Who was Roger Bacon? What ideas of Galen did he challenge?
I have him in my notes as challenging galen in the middle ages however i can't find what idea he challenged. please help me.
- gayle gLv 61 decade agoFavorite Answer
The essence of Baconian philosophy is induction: instead of deducing the nature of Nature from authorities like Aristotle and Galen, scientists should build from the ground up. Gather facts. Measure things. Collect and organize observational evidence, then build a hypothesis to explain them. Test all hypotheses against the facts. Bacon was convinced this method would provide a more certain path to truth than trust in fallible human reason, and would issue in a golden age of discovery. The scientific method we learn in school is largely Baconian: gather observations, make a hypothesis to explain them, test the hypothesis, and reject all causes inconsistent with the observations. Hypotheses that pass empirical tests can advance to theories and laws.
Philosophy of science has changed and matured quite a bit since Bacon, and philosophers continue to debate what constitutes science vs pseudoscience. The Baconian ideal seems a little simplistic and impractical; we now recognize the need for scientific theories to make predictions, and the requirement for falsifiability in hypotheses. No matter; the value of Bacon’s method was seen in its fruits: major new discoveries in chemistry, physics, biology and astronomy; the founding of new branches of science; the overturning of long-held false beliefs, and new institutions like the Royal Society. One of the ironies of history was that the other Bacon in our series (Roger Bacon), had promoted the same value of experimental science three and a half centuries earlier. It would make a good research project to look for any connections or influences of Roger on Sir Francis, other than that they were both Englishmen.
But doesn’t the rejection of authority shoot down Bacon’s own belief in the authority of the Bible? Skeptics sometimes portray early Christian founders of science as closet doubters who made a show of Christian piety to keep out of trouble. According to this view, Bacon sugar-coated his scientific philosophy with Biblical words to make it more palatable to the religious authorities. If that were so, Bacon would not have written elegant poetry, apparently from the depths of his soul, praising God and the Bible. John Henry makes no such intimation that Bacon was a hypocrite. From his research, the Biblical world view was the foundation of Bacon’s scientific philosophy, not its pretext. Interestingly, continental scholars like Descartes and some more skeptical of the Bible disagreed with Bacon’s advocacy of induction and empiricism, placing more value on human reason.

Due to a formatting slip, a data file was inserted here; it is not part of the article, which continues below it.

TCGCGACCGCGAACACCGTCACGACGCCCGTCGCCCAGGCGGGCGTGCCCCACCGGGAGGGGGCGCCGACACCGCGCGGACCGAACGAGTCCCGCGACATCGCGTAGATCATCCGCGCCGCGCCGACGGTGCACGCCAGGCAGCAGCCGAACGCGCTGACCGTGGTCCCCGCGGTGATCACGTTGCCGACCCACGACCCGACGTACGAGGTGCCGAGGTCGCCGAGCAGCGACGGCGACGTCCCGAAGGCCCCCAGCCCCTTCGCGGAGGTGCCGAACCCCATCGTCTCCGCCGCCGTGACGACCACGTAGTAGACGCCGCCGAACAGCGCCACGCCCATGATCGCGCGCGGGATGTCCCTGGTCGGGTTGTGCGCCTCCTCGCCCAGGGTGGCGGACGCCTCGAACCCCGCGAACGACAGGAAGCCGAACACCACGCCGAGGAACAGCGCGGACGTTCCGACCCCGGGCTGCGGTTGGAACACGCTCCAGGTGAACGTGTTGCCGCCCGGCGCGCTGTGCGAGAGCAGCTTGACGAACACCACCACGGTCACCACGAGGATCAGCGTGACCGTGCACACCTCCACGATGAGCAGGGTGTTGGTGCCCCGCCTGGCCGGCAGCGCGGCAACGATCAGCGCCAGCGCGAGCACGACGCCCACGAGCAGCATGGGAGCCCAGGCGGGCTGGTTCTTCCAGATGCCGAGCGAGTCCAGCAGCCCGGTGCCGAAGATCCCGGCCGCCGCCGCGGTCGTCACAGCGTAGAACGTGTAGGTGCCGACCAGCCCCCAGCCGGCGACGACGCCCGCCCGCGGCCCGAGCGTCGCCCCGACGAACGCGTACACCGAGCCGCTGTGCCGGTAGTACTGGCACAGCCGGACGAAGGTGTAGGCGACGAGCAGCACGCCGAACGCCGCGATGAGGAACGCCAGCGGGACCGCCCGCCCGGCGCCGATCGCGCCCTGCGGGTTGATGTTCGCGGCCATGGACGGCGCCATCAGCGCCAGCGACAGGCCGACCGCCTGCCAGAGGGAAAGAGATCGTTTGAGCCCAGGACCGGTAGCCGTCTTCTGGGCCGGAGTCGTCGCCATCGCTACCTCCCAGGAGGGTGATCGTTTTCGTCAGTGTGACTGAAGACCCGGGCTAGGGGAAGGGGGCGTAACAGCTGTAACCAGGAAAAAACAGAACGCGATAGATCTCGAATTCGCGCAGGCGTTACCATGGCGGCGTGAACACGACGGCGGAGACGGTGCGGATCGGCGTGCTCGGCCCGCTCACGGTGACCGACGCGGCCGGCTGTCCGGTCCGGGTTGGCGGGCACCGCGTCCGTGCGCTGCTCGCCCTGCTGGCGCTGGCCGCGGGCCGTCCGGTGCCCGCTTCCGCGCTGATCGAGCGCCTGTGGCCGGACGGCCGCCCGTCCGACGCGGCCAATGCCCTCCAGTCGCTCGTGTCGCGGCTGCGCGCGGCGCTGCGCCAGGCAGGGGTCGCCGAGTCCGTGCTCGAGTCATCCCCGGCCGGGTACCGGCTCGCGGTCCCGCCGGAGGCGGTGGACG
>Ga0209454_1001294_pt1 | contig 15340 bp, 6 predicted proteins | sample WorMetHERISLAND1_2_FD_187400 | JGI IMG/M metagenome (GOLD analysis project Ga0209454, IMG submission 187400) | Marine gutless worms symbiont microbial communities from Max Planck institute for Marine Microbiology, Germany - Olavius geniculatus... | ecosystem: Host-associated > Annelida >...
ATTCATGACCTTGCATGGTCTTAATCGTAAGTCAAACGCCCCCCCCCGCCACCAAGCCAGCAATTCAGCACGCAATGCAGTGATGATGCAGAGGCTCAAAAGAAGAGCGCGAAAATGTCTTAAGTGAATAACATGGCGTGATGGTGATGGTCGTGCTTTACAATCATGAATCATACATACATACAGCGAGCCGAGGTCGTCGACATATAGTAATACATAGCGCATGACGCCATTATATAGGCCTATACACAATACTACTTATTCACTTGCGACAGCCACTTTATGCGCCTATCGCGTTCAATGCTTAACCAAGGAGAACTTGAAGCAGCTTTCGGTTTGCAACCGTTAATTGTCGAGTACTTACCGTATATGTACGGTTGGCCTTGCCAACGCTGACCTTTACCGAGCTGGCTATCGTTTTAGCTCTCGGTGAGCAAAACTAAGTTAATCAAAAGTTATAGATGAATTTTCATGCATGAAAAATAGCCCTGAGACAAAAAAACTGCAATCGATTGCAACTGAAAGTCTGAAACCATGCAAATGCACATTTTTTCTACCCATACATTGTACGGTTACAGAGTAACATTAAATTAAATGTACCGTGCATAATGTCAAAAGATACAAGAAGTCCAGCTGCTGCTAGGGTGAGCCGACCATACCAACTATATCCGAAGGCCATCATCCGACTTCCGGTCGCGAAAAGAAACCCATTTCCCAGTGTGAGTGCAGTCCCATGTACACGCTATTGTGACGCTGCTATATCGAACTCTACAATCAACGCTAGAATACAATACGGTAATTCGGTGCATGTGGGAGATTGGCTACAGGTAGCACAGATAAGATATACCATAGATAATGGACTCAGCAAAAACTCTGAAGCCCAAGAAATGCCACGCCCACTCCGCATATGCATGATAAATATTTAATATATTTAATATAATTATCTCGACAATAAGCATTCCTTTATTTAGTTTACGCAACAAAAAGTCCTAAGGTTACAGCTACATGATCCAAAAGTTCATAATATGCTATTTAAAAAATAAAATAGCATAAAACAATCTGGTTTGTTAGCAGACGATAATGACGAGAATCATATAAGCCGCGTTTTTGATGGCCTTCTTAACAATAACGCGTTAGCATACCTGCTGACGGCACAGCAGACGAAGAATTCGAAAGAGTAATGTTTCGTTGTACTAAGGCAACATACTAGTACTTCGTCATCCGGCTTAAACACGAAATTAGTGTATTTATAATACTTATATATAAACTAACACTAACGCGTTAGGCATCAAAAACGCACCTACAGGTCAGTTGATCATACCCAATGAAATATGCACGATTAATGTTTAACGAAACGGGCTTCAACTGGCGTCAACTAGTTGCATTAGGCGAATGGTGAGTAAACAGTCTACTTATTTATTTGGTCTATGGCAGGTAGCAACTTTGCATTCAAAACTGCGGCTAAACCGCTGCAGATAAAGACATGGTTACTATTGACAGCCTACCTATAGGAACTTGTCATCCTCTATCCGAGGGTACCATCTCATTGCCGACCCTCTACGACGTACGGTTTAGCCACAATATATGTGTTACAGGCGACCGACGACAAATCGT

But again, what of Biblical authority? To Francis Bacon, the Bible provided a view of God, the world, and man that made science a noble duty. Nature was God’s finely crafted machine, and God had given man the aptitude and duty to discover its workings. Human reason alone was insufficient; it needed to be guided by Bible doctrine on the nature of God and the world, and by observation of the Creator’s laws. The very belief in natural laws was a legacy of the Scriptures. Sir Francis believed that, in fulfillment of Daniel’s prophecy, man would increase in knowledge in the last days by casting off unbiblical authorities like Aristotle and investigating God’s natural revelation (creation) with minds that had been created in His image.
Consider again the Biblical basis of the three foundations of Bacon’s philosophy described in the title of Henry’s biography: (1) “magic” (a poor choice of words), meaning religious belief, which Stewart calls a “profound underpinning” of Bacon’s philosophy; (2) “government,” underscoring the God-given responsibility of governments to work for the good of the people; (3) “apocalyptic vision,” the belief that Daniel’s prophecy should inspire us to advance knowledge for the good of mankind. While the Bible does not propose a scientific method, it provides the fundamental view of God, man, and the world that makes scientific progress both possible and desirable. “The works of the Lord are great,” writes the author of Psalm 111:2, “studied by all who delight in them.”
- Anonymous1 decade ago
(born c. 1220, Ilchester, Somerset, or Bisley, Gloucester?, Eng. — died 1292, Oxford) English scientist and philosopher. He was educated at Oxford and the University of Paris and joined the Franciscan order in 1247. He displayed a prodigious energy and zeal in the pursuit of experimental science; his studies eventually won him a place in popular literature as a worker of wonders. He was the first European to describe in detail the process of making gunpowder, and he proposed flying machines and motorized ships and carriages. He therefore represents a historically precocious expression of the empirical spirit of experimental science, even though his actual practice of it seems to have been exaggerated. His philosophical thought was essentially Aristotelian, though he was critical of the methods of theologians such as Albertus Magnus and Thomas Aquinas, arguing that a more accurate experimental knowledge of nature would be of great value in confirming the Christian faith. He also wrote on mathematics and logic. He was condemned to prison c. 1277 by his fellow Franciscans because of "suspected novelties" in his teaching.
MORE ON HIM HERE:
The above link has info on him from several encyclopedias